Our District Governor Abbas Rajabi reminds us that Rotary began in 1905 as a networking group, long before that term arose. Chicago attorney Paul Harris created a club in which professionals with diverse backgrounds could exchange ideas, form meaningful, lifelong friendships and give back to their communities. Rotary's name came from the group's early practice of rotating meetings among the offices of its members. 
That's Rotary today, as well. Somehow, along our history, the networking function got a bad name in Rotary, and we were told, It's NOT a networking group. It's Service, Service, Service Above Self. But the reality was that my dentist and my insurance agent, and, time was, my travel agent were all Rotarians. It's only natural that you seek the professional help of people you know and trust through Rotary.
District Govenor Rajabi encourages us to deepen our networking connections. So I am planning a program in March in which we will have a structured networking exercise. Now, a great many of us are retired, so you won't be needing the services of, say, a retired urologist! But this is also a way for us to know each other better. Some of our best programs have been from our own members. Susan on recycling. Peter on his amazing life all over the world. And next week, we'll have Diane Arave, who has had a career in health education, advising us on how to live more healthily.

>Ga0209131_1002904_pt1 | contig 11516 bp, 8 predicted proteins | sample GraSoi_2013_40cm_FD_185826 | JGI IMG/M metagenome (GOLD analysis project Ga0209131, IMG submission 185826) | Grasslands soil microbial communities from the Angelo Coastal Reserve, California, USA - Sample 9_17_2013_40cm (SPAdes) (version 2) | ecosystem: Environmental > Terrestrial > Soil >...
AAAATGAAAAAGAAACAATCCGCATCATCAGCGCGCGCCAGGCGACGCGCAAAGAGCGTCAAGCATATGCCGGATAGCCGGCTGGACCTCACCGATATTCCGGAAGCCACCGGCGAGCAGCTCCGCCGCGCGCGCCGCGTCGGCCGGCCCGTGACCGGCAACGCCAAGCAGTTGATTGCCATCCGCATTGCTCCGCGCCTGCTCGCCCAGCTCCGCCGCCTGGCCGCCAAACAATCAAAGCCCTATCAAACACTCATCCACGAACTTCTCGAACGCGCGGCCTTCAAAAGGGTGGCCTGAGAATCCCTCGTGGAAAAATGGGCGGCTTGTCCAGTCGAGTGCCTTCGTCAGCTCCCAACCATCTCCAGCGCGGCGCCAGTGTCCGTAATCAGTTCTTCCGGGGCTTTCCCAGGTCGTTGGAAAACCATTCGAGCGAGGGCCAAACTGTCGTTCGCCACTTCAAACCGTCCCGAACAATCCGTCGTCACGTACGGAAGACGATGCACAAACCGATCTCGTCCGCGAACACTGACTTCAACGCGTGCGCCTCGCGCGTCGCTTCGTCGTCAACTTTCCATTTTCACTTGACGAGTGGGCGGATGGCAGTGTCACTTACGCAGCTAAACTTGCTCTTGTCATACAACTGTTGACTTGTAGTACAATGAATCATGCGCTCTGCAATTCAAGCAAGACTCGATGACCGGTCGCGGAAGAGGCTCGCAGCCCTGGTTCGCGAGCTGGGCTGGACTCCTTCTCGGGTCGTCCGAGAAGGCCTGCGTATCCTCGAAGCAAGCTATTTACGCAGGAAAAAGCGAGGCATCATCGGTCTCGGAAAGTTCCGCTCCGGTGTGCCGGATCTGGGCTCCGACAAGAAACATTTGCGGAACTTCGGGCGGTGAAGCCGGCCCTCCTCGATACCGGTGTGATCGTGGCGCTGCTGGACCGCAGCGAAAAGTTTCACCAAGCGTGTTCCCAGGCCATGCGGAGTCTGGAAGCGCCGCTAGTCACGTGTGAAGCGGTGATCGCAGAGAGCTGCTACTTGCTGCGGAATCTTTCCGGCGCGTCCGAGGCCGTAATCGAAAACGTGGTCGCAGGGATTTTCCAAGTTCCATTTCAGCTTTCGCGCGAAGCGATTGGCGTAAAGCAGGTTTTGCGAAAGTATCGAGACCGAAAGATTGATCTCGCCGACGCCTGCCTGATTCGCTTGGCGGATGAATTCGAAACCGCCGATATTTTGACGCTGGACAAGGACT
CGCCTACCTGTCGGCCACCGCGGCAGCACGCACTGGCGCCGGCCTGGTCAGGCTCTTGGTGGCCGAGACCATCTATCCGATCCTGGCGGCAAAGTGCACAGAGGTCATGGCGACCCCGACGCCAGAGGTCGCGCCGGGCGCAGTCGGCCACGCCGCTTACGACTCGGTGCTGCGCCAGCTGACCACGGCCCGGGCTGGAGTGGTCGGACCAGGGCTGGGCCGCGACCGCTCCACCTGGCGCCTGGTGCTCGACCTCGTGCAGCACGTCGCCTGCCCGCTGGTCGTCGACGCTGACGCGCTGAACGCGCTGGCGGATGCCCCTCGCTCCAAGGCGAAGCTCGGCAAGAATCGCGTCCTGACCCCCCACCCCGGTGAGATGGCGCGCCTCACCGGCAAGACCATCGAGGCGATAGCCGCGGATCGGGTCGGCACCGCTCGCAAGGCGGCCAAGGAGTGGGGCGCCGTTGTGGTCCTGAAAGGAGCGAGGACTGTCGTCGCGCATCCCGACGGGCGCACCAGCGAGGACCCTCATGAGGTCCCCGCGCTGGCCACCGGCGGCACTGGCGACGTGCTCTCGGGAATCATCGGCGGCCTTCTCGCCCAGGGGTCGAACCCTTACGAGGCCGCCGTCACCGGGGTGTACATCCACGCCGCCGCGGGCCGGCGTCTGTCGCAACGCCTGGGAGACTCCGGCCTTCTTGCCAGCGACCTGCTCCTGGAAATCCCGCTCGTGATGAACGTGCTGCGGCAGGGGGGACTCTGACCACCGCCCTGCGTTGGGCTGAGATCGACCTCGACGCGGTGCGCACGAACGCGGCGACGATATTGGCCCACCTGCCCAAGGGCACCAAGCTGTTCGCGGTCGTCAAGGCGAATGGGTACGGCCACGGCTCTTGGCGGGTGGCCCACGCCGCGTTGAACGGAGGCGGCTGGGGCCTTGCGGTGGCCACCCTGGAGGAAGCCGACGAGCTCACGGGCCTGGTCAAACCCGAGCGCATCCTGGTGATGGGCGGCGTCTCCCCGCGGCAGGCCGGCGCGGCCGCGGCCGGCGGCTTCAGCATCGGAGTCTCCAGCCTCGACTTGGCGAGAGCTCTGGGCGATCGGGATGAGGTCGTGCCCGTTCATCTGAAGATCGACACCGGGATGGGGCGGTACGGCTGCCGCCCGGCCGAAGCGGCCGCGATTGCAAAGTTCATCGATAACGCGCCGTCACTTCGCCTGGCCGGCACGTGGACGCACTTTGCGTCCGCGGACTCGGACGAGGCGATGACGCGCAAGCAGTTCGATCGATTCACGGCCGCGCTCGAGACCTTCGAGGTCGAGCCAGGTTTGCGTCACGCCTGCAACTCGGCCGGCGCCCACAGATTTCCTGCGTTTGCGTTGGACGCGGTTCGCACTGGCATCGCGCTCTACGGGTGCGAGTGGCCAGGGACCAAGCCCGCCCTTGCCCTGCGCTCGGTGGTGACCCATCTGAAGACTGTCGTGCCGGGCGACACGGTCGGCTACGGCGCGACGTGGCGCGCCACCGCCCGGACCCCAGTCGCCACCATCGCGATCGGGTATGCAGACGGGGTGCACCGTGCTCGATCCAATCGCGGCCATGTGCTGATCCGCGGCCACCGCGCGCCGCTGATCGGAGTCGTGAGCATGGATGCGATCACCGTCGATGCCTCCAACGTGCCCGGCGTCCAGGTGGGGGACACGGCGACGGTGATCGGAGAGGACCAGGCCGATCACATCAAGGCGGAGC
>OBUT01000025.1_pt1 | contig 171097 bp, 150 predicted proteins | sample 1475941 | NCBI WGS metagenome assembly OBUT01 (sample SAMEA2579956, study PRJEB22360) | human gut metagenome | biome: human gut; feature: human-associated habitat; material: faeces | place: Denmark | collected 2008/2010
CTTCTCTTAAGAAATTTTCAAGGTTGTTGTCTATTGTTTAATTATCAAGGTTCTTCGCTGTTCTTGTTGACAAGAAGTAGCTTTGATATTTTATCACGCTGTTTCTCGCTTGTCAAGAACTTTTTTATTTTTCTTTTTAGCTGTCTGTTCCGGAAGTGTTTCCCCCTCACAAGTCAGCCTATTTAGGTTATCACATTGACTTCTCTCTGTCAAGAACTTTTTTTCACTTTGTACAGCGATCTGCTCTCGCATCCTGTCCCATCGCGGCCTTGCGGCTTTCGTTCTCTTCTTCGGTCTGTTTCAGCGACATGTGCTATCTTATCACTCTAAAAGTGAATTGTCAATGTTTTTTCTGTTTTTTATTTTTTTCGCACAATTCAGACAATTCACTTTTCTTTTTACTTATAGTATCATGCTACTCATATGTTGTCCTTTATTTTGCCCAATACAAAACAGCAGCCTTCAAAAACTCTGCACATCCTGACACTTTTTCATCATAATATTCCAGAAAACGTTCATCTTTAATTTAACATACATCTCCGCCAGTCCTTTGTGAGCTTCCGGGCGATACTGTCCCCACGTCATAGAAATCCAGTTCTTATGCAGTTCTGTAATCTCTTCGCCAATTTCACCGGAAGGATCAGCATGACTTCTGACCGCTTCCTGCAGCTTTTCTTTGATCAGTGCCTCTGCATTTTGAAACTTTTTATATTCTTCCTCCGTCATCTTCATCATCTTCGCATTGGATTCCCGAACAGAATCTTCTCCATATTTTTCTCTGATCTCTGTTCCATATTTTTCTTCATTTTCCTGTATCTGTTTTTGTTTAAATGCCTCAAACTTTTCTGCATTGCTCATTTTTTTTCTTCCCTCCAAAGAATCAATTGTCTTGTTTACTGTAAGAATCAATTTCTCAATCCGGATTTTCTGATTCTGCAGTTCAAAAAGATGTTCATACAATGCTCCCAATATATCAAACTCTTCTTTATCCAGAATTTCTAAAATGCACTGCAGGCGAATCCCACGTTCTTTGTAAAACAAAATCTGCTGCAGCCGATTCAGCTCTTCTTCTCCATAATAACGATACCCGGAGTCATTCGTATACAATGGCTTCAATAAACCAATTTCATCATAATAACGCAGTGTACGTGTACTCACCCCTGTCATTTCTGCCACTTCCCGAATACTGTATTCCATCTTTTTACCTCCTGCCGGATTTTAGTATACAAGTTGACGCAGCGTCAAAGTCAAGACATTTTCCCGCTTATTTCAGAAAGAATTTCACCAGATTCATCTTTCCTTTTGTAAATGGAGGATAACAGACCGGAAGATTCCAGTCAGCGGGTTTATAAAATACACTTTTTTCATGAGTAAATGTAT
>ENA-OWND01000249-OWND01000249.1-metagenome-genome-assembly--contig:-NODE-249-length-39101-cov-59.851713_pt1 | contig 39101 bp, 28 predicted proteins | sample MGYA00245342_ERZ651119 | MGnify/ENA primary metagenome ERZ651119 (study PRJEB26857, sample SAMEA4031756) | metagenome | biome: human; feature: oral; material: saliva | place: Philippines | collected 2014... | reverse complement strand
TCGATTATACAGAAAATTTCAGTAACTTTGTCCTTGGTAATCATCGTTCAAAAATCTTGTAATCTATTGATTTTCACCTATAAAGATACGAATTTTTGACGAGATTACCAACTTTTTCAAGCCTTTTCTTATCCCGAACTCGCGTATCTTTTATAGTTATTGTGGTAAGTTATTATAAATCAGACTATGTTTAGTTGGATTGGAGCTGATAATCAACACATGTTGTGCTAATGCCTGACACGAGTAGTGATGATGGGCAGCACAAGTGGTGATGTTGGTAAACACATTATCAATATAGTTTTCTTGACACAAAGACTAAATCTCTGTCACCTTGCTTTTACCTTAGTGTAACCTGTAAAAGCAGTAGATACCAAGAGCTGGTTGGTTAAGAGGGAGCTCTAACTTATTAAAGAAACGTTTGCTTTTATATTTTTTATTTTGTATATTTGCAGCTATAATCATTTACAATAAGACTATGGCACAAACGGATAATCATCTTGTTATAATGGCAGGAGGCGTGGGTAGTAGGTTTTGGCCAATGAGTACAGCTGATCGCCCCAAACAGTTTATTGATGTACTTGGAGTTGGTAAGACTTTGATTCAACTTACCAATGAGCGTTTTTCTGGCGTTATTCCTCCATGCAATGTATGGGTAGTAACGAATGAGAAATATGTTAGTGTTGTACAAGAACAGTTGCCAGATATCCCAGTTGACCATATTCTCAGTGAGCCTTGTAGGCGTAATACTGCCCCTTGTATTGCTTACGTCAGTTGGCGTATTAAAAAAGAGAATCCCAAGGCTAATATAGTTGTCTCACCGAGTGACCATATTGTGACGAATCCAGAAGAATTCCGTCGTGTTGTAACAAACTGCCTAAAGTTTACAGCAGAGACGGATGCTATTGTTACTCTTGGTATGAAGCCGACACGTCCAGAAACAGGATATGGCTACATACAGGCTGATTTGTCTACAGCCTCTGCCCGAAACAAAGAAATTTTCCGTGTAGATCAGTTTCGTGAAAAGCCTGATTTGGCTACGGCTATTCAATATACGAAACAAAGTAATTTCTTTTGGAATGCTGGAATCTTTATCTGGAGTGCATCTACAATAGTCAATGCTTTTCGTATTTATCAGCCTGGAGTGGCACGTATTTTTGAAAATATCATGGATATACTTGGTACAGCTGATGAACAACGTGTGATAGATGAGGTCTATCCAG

So, this is the bottom line for this story: Networking is good. Let's do it!